Ask any senior living leader what keeps him or her up at night, and you’ll quickly hear the words “staff recruitment and retention.” In a survey of CFOs by Ziegler, 80% of respondents said it was one of their top concerns for 2018. According to Argentum, senior living communities need to recruit 1.2 million workers, while reducing the current 45% turnover rate for senior care professionals.
Credit: Ziegler CFO Hotline
In a recent Senior Housing News roundtable, Vi President Randy Richardson noted, “Depending on what survey you look at, by 2025 we’ll be short over a million caregivers in the system. So where are those people going to come from?” Ken Jaeger, founder and CEO of MorningStar Senior Living, added, “I just hate getting a family member letter saying you’re understaffed or there’s some openings in your community. We’re doing everything it takes to be at staff. We like to overstaff because we know with turnover, people are being pulled away. I’d like to follow the Chick-fil-A model. It has an aggressive recruitment plan. It has a career path for its team members and one of the lowest turnover rates in the country and in the fast food industry.”
Others are joining in on the effort. Argentum recently created Senior Living Works, an all-encompassing resource to inspire its workforce and recruit for the future. Love & Company created a video for LeadingAge PA called “Make A Career Out of Making a Difference” to recruit millennials into senior living. Many other states are now requesting the video to be edited for their recruitment efforts.
A McKnight’s Senior Living article captured numerous other recruitment efforts including those by two larger senior living organizations, Vi and Ecumen. Vi at Bentley Village opened its doors to gerontologic nursing students of Florida Gulf Coast University’s nursing program. The students completed a clinical rotation at the nearby Vi community and gained important healthcare experience while also being exposed to working with residents. Ecumen is also inviting students into its communities. Thanks to a $1.95 million grant from the Margaret A. Cargill Foundation, the organization has created the Ecumen Scholars Program that enables local nursing students to enjoy an internship while receiving a stipend. Asbury offers nursing scholarships at several of its communities in collaboration with the Asbury Foundation, recognizing that career development in this area of need is critical.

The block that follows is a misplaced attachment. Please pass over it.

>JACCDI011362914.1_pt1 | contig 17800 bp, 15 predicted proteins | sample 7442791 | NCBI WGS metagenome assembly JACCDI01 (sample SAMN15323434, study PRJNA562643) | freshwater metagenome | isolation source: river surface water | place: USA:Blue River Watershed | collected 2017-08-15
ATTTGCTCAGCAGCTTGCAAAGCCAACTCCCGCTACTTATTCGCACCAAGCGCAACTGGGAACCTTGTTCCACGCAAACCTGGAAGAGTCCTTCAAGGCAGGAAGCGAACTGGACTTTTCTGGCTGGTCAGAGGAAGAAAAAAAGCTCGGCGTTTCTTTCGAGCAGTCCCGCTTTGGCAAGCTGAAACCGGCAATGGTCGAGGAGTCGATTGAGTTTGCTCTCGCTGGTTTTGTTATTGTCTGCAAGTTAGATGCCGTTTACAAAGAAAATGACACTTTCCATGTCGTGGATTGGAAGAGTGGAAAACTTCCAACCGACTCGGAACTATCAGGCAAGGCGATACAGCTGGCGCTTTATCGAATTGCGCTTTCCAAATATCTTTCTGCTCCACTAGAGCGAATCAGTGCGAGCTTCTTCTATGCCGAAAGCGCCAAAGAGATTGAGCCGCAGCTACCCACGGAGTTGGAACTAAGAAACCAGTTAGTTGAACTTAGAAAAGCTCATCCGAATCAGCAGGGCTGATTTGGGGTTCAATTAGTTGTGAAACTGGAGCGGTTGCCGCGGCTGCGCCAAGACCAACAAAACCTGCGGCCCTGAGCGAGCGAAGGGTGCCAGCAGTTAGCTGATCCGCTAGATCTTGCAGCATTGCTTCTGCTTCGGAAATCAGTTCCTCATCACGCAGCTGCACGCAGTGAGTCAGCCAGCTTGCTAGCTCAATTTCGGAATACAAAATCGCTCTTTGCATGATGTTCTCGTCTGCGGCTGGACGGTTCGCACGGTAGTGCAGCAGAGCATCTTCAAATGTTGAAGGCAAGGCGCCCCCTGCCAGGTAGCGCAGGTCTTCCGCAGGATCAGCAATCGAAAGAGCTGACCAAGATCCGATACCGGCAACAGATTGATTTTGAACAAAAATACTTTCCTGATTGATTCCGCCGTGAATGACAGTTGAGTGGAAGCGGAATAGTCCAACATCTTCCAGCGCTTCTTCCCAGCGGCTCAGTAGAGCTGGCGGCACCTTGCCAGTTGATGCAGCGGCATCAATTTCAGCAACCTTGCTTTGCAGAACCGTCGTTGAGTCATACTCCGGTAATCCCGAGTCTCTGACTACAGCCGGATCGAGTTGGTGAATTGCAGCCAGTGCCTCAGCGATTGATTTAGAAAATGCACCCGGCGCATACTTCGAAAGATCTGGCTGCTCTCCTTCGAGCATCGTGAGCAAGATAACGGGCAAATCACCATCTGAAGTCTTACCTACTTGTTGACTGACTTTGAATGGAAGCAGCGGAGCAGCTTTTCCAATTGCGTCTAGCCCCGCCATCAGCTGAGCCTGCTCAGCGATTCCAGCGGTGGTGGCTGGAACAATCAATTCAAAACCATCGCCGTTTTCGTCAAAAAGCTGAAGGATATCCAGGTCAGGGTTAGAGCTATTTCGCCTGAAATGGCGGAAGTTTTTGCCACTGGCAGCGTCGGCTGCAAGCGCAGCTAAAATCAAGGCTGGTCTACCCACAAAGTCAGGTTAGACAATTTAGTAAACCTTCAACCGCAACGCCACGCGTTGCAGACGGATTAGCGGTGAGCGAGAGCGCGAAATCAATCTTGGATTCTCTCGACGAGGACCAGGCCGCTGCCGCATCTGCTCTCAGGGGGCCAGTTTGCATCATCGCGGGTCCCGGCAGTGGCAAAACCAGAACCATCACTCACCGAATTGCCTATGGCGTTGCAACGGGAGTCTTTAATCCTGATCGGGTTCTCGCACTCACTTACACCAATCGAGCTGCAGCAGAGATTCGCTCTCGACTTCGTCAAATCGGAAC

Immigration and millennials
Historically, a large number of caregiver jobs have been filled by immigrants, skyrocketing from 520,000 in 2005 to approximately one million in 2015. One in four of the front-line staff in assisted living, nursing care and home care agencies is foreign-born, according to an analysis completed by R.H.I., a New York research firm. All of this has raised serious recruitment concerns for healthcare organizations who are worried about how tightened entry into the United States will affect the availability of healthcare workers. Homeland Security is significantly reducing the number of immigrants granted Temporary Protected Status (TPS), which allows them to live and work legally in the United States. In addition to fewer immigrants entering the country, tens of thousands will also lose TPS in the coming years and face deportation.
“As an employer of choice, it’s our job to convey the exciting opportunities that senior living provides. This is such an interesting time for aging services organizations,” says Manny Ocasio, EVP of Human Resources at Asbury Communities, the nation’s 15th largest system of not-for profit Life Plan Communities. Manny continues, “The dynamics of the people we serve and the people who will serve them are very, very different. On the one hand, you have an older, primarily white resident being attended to by an ethnically diverse front-line employee, who is most likely a millennial. Millennials (those born between 1982 and 2003) will account for half the workforce by 2020 and 75% by 2030, so we need to know how to attract them. Fortunately, I believe that organizations like ours, who have a greater purpose with a higher calling are particularly appealing to millennials. There is something spiritual about serving a human being who is right in front of you.”